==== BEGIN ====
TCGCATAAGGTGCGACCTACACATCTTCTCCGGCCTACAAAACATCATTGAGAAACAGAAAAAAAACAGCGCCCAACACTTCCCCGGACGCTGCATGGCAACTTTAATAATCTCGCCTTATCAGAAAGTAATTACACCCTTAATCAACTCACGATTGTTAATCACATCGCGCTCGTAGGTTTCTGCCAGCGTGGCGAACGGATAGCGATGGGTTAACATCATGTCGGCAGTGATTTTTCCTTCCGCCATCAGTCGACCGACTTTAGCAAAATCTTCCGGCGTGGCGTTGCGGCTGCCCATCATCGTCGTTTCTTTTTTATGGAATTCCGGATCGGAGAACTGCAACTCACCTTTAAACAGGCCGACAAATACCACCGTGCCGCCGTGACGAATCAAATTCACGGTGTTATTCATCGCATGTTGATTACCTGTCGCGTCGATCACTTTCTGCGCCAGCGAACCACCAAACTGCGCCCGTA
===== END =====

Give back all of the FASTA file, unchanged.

TCGCATAAGGTGCGACCTACACATCTTCTCCGGCCTACAAAACATCATTGAGAAACAGAAAAAAAACAGCGCCCAACACTTCCCCGGACGCTGCATGGCAACTTTAATAATCTCGCCTTATCAGAAAGTAATTACACCCTTAATCAACTCACGATTGTTAATCACATCGCGCTCGTAGGTTTCTGCCAGCGTGGCGAACGGATAGCGATGGGTTAACATCATGTCGGCAGTGATTTTTCCTTCCGCCATCAGTCGACCGACTTTAGCAAAATCTTCCGGCGTGGCGTTGCGGCTGCCCATCATCGTCGTTTCTTTTTTATGGAATTCCGGATCGGAGAACTGCAACTCACCTTTAAACAGGCCGACAAATACCACCGTGCCGCCGTGACGAATCAAATTCACGGTGTTATTCATCGCATGTTGATTACCTGTCGCGTCGATCACTTTCTGCGCCAGCGAACCACCAAACTGCGCCCGTA